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Familiar Diversions

I'm a librarian who loves anime, manga, and reading a wide variety of genres.

Currently reading

The Unbeatable Squirrel Girl: Squirrel Meets World
Abigail Revasch, Shannon Hale, Dean Hale, Tara Sands, Listening Library
Progress: 67/473 minutes
The Mystic Marriage
Heather Rose Jones
Progress: 302/426 pages
Ichi-F: A Worker's Graphic Memoir of the Fukushima Nuclear Power Plant
Kazuto Tatsuta
Progress: 58/553 pages
The Naked Sun
Isaac Asimov
Progress: 20/187 pages
50 Girls 50 and Other Stories
Al Williamson, Frank Frazetta, Gary Groth
Jennifer Foehner Wells
Progress: 58/367 pages
The Long Way to a Small, Angry Planet: A Novel
Becky Chambers
Progress: 148/441 pages
The Count of Monte Cristo
Alexandre Dumas, Bill Homewood, Naxos AudioBooks
Progress: 667/3165 minutes
A Matter of Oaths
Helen S. Wright
Progress: 101/277 pages
Medical School for Everyone: Grand Rounds Cases
Professor Roy Benaroch, The Great Courses, The Great Courses
Progress: 34/725 minutes

Middle School: The Worst Years of My Life by James Patterson and Chris Tebbetts, illustrated by Laura Park

Middle School: The Worst Years of My Life - Laura Park, Chris Tebbetts, James Patterson

Rafe isn't thrilled with the way his first year of middle school started. At the suggestion of his best friend, Leo the Silent (the guy who rarely speaks and usually communicates via drawings that are incorporated into the book), Rafe comes up with Operation R.A.F.E. (Rules Aren't For Everyone). The whole thing is based on the school rules. Each rule that Rafe breaks earns him points depending on the level of danger, the amount of planning that went into it, who saw him, and what happened as a result of his actions. He does have one limitation, however, his “No-Hurt Rule” - Rafe's actions can't hurt anyone but himself. Unfortunately, things don't always go the way Rafe plans.

This book was a freebie I got at a library conference. I admit, I was expecting it to be awful, at least as bad as Michael Ledwidge and James Patterson's The Dangerous Days of Daniel X, and the first few pages fit my expectations. Like Daniel, Rafe's “voice” sounded several decades older than it should have. He referred to his mother as “Jules” and described one of the students at his school as “a real nice kid” (24). The chapters bounced from one thing to the next (Miller the Killer, Leo's introduction, then school again), as though Rafe had had a little too much sugar prior to telling his story. I also wasn't thrilled that Jeanne, the first female character Rafe wasn't related to, was instantly the object of Rafe's fantasies.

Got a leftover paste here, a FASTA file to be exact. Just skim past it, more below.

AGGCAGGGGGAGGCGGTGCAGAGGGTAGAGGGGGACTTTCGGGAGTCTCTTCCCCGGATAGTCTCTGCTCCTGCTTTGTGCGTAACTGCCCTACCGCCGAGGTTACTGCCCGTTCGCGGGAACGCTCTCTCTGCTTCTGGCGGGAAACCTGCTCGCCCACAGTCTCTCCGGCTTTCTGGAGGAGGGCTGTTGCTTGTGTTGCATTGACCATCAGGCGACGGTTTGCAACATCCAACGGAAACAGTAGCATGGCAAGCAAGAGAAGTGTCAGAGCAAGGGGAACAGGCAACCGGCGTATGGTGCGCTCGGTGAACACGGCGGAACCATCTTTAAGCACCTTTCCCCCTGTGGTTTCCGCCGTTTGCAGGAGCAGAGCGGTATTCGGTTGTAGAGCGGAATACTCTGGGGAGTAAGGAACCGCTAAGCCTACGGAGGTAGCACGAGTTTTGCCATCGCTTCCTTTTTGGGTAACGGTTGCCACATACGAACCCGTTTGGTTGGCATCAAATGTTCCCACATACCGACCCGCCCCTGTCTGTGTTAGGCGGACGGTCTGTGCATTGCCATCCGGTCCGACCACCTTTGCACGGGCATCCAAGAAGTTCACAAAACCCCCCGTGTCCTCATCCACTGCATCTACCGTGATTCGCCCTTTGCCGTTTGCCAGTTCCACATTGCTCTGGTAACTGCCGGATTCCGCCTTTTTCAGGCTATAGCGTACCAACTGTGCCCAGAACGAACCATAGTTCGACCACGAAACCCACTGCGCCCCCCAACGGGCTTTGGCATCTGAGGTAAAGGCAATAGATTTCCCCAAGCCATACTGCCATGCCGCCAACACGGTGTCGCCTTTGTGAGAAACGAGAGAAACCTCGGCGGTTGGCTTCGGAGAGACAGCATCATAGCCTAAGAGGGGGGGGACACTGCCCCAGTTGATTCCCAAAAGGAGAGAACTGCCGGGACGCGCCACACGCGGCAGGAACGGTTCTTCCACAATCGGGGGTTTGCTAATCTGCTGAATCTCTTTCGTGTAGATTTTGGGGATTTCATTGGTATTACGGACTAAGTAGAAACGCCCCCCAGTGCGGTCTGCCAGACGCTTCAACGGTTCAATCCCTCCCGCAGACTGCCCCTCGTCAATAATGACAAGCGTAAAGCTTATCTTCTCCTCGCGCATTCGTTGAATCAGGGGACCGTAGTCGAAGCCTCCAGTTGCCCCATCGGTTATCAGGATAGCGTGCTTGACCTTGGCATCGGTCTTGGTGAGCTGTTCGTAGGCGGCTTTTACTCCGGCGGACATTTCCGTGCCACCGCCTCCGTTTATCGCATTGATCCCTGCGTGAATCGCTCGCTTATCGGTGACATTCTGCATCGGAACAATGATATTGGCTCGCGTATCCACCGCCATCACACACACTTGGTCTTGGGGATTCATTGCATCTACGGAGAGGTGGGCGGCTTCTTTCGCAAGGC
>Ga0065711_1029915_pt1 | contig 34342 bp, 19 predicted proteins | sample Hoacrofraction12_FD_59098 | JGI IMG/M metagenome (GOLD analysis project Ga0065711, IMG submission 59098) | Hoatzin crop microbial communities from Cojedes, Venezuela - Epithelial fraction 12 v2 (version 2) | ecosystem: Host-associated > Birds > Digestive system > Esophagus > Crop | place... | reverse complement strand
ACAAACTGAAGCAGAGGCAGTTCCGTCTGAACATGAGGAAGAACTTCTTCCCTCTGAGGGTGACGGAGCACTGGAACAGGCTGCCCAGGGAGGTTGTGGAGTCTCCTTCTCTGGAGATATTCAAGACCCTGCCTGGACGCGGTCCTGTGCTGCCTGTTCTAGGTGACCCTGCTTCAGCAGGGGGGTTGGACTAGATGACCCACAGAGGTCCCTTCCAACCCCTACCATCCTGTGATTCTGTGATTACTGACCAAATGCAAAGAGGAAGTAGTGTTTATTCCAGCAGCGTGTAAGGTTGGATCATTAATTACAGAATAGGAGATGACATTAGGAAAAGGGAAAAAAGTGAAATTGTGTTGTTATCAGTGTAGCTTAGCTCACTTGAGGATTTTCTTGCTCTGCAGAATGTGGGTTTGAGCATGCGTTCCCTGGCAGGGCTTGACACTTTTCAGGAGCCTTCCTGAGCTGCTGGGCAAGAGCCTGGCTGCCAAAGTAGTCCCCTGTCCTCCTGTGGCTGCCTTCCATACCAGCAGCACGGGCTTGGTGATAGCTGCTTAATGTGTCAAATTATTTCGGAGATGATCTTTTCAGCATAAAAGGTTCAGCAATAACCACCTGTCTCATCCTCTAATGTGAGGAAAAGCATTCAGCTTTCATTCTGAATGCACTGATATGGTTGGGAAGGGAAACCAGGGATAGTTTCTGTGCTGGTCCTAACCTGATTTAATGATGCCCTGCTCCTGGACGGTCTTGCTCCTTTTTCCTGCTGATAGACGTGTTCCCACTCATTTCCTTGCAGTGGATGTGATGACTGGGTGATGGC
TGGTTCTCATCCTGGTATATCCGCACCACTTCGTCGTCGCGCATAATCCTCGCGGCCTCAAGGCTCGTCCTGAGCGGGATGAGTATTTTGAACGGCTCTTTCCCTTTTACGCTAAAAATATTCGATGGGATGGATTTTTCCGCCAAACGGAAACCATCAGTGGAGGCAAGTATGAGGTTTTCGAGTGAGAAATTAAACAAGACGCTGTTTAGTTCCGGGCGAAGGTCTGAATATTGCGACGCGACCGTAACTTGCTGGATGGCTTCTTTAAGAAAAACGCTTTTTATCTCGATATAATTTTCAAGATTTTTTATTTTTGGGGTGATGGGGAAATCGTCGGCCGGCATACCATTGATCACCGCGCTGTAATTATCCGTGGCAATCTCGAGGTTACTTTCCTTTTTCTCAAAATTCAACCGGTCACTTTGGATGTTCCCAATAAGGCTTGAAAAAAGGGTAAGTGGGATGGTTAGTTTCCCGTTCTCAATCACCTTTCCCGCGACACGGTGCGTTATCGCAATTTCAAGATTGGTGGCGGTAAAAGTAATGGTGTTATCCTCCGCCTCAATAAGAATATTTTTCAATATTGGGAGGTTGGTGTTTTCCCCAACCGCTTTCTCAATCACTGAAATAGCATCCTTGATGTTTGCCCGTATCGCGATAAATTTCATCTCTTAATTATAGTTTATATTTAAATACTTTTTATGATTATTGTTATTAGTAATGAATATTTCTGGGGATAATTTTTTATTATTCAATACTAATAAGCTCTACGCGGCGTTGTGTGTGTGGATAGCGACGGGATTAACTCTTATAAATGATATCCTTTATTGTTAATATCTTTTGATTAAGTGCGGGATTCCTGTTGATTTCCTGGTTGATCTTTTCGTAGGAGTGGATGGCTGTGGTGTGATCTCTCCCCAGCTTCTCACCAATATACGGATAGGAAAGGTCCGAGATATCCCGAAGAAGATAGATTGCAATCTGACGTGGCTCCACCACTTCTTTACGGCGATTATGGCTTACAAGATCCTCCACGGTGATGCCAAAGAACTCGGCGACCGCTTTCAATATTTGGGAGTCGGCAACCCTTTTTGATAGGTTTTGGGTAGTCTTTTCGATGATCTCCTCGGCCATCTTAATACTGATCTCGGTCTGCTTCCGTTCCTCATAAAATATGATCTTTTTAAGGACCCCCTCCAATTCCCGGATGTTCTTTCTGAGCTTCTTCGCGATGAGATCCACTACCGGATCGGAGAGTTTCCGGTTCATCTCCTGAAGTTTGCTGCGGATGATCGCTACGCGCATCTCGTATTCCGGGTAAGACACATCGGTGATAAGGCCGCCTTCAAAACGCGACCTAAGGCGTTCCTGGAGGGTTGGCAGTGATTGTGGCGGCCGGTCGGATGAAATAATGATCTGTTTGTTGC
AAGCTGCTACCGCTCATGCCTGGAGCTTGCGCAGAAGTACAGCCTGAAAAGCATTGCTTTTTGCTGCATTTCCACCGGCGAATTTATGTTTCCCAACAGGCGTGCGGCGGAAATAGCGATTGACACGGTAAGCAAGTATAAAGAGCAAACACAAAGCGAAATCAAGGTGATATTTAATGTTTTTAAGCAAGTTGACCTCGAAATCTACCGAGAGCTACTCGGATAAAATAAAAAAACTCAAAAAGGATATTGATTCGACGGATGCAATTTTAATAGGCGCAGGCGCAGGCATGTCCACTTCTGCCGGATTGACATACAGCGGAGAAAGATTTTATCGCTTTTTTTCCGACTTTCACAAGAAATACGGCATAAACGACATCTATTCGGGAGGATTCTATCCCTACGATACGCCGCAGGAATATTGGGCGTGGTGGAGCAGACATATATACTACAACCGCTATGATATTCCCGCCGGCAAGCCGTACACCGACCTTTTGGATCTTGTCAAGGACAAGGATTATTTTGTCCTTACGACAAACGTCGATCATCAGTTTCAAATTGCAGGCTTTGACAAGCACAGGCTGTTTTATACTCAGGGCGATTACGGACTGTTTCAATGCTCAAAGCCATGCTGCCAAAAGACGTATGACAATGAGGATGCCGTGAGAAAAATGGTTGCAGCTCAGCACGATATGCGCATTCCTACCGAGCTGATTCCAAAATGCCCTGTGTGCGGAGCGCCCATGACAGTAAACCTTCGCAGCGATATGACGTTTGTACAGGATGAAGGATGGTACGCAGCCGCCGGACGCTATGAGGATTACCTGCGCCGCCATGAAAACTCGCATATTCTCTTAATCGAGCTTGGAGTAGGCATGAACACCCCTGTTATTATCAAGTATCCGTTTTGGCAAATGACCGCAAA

The whole premise had issues, too. Operation R.A.F.E. was alarmingly self-destructive, and Rafe's “best friend” didn't exactly help. Rafe seemed completely blind to the fact that Leo had suggested a game that required that he take all the risks while Leo got to sit back and enjoy the entertainment.

I'm going to guess that the first few pages of the book were the ones Patterson paid the most attention to, because the believability of Rafe's POV improved dramatically as the story went on. I found myself caring about Rafe and his family, which meant I spent a lot of the book wishing I could tell Rafe to stop doing stupid things just because Leo said he should. I seriously hated Leo.

Rafe was a fascinatingly unreliable narrator, and I enjoyed trying to read between the lines. I could usually guess what the adults around him were thinking, but there were occasional mysterious conversations that caught my interest and had me wondering what else was going on. I had some guesses, but they turned out to be nowhere near the truth.

I really felt for Rafe and wanted things to somehow turn out okay for him. At the same time, I liked that certain things weren't handed to him on a platter. Jeanne, for example, was thankfully not Rafe's designated future girlfriend (at least in this book – I have no idea what happens in the later ones). She had thoughts and ideas that didn't necessarily have a thing to do with what Rafe wanted from her.

This could have been a really good book, if it hadn't been for the ending. It felt like everything fell into place too neatly and easily, and the final revelation seemed like overkill. That said, this was still way better than I expected. The story and characters had me hooked, and I couldn't wait to find out what would happen next, even as I worried about Rafe and his mom. I also thought that the illustrations were a nice, fun touch.


(Original review posted on A Library Girl's Familiar Diversions.)